Sending data between 2 or more client devices over the internet is tricky. Due to protections implemented by network security, not all devices connected to the world wide web have a publicly accessible internet protocol (IP) address.

This means that the Python code that we implemented will not be 100% reliable for sending peer-to-peer data in our realtime app. How do we achieve reliability and speed when transmitting peer-to-peer data?

This can be accomplished using a server in the middle. Client devices using the internet can connect to a server with a public IP address (or a website domain). Then, this broker in the middle can pass messages routed to 1 or many clients.

PubNub Pu/Sub Diagram

PubNub does this best with the Pub/Sub API. It is fast, reliable, secure, and easy to implement on any client device. Whether you have a Python server, a JavaScript website, or anything in between, you can use PubNub to send data to anyone in under 250ms.

With One-to-Many, One-to-One, or Many-to-Many, PubNub scales automatically to support any application load. Using the API opens up an instant, always-on connection between all clients that have the Pub/Sub API keys. This accomplishes the same objectives as a socket connection.

PubNub and Python with an SSL Connection

Here is an example of peer-to-peer data that is sent with PubNub, on a single channel, with SSL. You can think of this like sending data over a TCP socket. When you sign up for a free PubNub account, you can use a practically infinite number of channels to send messages in realtime. Before you try the code, be sure to make a free PubNub account.

Client 1

from pubnub.callbacks import SubscribeCallback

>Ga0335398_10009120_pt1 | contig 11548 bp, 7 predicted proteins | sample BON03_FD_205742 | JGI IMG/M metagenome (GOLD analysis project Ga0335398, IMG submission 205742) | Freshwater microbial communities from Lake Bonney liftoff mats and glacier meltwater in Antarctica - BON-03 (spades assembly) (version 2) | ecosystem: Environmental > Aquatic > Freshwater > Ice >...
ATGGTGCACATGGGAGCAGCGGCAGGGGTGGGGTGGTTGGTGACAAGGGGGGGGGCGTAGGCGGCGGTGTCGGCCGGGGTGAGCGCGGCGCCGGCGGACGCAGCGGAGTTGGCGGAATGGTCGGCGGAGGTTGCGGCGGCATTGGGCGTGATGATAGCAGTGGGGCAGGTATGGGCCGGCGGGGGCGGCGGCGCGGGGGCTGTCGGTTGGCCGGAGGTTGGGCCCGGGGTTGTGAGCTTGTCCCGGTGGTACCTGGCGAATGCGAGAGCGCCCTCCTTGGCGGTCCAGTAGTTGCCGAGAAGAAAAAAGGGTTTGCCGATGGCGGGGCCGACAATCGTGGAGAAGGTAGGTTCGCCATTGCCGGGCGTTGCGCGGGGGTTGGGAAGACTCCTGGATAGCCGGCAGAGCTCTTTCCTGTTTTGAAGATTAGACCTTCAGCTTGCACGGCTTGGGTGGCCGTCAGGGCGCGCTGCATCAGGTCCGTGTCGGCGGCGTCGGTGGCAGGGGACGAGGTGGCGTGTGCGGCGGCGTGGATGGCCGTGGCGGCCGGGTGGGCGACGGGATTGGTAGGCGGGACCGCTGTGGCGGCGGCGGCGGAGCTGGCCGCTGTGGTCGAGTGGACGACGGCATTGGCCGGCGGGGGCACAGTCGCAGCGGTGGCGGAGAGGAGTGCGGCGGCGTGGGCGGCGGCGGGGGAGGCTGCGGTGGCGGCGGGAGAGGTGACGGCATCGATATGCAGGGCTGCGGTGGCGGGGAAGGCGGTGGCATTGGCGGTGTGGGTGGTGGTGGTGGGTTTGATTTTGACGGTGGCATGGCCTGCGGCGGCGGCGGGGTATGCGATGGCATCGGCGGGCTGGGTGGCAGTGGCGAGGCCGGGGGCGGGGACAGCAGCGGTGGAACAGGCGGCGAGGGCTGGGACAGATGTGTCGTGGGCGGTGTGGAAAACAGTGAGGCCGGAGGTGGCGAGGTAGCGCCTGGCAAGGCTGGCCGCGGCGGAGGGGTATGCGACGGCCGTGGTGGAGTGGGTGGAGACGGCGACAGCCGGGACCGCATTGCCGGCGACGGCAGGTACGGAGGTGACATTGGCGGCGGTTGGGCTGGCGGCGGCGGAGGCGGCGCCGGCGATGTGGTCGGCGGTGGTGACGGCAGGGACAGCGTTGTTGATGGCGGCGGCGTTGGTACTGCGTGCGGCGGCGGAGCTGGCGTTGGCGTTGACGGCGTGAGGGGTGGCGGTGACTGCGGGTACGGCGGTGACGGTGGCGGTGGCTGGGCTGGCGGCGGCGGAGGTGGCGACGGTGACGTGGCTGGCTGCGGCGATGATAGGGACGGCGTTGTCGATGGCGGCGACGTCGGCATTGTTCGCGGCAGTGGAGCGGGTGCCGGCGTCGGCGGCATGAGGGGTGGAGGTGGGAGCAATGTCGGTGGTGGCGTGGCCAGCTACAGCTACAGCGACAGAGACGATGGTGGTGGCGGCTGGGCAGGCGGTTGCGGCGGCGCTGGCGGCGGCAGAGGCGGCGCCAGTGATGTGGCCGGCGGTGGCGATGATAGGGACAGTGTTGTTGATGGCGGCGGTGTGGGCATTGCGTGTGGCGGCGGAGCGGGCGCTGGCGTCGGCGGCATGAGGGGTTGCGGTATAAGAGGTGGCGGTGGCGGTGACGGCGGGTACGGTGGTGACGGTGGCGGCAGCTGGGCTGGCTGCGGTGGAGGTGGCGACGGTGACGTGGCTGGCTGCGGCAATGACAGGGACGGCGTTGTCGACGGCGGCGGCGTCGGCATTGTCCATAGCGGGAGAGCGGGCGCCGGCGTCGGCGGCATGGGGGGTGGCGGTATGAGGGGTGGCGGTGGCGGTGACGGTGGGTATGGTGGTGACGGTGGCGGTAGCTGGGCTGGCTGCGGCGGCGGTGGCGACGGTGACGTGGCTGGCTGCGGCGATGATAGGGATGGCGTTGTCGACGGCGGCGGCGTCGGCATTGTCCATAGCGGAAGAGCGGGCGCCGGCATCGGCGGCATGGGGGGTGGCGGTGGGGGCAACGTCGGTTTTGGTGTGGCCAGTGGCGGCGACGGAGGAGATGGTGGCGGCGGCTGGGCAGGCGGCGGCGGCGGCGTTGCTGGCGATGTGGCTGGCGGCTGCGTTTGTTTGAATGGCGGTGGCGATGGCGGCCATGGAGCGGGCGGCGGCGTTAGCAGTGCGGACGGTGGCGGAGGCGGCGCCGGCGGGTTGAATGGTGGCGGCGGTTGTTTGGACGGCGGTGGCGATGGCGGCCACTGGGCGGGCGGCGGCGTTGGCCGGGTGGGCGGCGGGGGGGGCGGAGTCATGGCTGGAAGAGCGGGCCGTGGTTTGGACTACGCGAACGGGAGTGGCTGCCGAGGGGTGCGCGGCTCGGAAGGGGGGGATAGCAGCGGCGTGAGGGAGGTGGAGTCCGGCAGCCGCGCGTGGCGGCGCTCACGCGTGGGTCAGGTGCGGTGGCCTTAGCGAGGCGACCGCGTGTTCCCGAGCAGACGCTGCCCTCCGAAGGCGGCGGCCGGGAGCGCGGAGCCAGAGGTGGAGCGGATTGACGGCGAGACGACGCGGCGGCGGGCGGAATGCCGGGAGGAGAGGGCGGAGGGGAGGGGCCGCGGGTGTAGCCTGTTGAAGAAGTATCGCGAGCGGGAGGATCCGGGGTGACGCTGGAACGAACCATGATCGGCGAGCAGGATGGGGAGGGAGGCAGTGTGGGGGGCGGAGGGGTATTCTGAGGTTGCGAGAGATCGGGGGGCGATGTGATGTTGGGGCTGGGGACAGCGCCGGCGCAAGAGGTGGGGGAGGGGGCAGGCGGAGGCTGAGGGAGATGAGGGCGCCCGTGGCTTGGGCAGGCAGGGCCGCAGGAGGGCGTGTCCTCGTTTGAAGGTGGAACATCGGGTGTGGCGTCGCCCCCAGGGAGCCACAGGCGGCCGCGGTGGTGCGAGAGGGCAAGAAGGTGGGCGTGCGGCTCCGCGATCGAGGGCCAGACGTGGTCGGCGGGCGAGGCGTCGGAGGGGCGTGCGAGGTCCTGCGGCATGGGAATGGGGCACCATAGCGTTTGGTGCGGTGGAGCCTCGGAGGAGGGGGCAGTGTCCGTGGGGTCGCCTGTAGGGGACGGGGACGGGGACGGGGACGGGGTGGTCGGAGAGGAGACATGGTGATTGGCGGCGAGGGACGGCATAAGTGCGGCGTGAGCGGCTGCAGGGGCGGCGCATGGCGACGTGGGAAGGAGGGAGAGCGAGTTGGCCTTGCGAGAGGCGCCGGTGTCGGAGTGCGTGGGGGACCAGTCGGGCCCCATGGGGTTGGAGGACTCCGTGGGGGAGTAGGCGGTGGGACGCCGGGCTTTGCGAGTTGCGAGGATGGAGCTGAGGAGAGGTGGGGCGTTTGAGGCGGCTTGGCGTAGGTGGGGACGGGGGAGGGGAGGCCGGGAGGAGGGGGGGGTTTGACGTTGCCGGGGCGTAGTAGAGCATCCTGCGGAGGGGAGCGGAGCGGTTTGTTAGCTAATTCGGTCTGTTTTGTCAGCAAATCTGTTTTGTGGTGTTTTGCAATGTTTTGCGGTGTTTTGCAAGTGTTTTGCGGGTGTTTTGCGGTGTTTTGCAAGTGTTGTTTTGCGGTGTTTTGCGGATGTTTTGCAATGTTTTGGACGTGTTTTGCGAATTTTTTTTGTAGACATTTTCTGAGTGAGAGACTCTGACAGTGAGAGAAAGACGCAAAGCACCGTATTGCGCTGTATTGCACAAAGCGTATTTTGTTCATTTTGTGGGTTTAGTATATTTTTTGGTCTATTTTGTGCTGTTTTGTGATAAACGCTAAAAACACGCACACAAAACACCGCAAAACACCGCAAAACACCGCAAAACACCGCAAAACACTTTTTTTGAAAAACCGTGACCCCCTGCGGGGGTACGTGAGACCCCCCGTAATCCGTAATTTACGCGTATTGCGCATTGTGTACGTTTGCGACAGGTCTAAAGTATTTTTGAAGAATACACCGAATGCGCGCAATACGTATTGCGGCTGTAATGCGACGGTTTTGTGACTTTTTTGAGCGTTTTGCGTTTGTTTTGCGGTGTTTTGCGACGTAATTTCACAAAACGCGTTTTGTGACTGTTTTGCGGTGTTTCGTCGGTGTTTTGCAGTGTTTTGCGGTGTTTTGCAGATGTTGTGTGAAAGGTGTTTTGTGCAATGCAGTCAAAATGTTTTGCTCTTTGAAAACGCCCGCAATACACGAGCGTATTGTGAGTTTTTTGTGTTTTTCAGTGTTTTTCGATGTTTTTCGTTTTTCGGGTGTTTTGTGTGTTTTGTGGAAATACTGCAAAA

from pubnub.enums import PNStatusCategory
from pubnub.pnconfiguration import PNConfiguration
from pubnub.pubnub import PubNub
import time
import os

pnconfig = PNConfiguration()

pnconfig.publish_key = 'your pubnub publish key here'
pnconfig.subscribe_key = 'your pubnub subscribe key here'
pnconfig.ssl = True

pubnub = PubNub(pnconfig)

def my_publish_callback(envelope, status):
    # Check whether request successfully completed or not
    if not status.is_error():
        pass

class MySubscribeCallback(SubscribeCallback):
    def presence(self, pubnub, presence):
        pass
    def status(self, pubnub, status):
        pass
    def message(self, pubnub, message):
        print "from device 2: " + message.message

pubnub.add_listener(MySubscribeCallback())
pubnub.subscribe().channels("chan-1").execute()

## publish a message
while True:
    msg = raw_input("Input a message to publish: ")
    if msg == 'exit': os._exit(1)
    pubnub.publish().channel("chan-1").message(str(msg)).pn_async(my_publish_callback)

Client 2

Strings can be entered on the command line for these 2 client programs. Maximum message size for PubNub publishing is 32kb. Use 2 terminal windows to try out the code!

from pubnub.callbacks import SubscribeCallback
from pubnub.enums import PNStatusCategory
from pubnub.pnconfiguration import PNConfiguration
from pubnub.pubnub import PubNub
import time
import os

pnconfig = PNConfiguration()

pnconfig.publish_key = 'your pubnub publish key here'
pnconfig.subscribe_key = 'your pubnub subscribe key here'
pnconfig.ssl = True

pubnub = PubNub(pnconfig)

def my_publish_callback(envelope, status):
    # Check whether request successfully completed or not
    if not status.is_error():
        pass

class MySubscribeCallback(SubscribeCallback):
    def presence(self, pubnub, presence):
        pass
    def status(self, pubnub, status):
        pass
    def message(self, pubnub, message):
        print "from device 1: " + message.message

pubnub.add_listener(MySubscribeCallback())
pubnub.subscribe().channels("chan-1").execute()

## publish a message
while True:
    msg = raw_input("Input a message to publish: ")
    if msg == 'exit': os._exit(1)
    pubnub.publish().channel("chan-1").message(str(msg)).pn_async(my_publish_callback)

All of the code in this post is hosted on GitHub in the Python Socket Demo repository.

PubNub is entirely free up to 1 million messages per month. For more capability of the API, check out the PubNub Python v4 SDK documentation, or any of the other 75+ PubNub client SDKs.

Try PubNub Today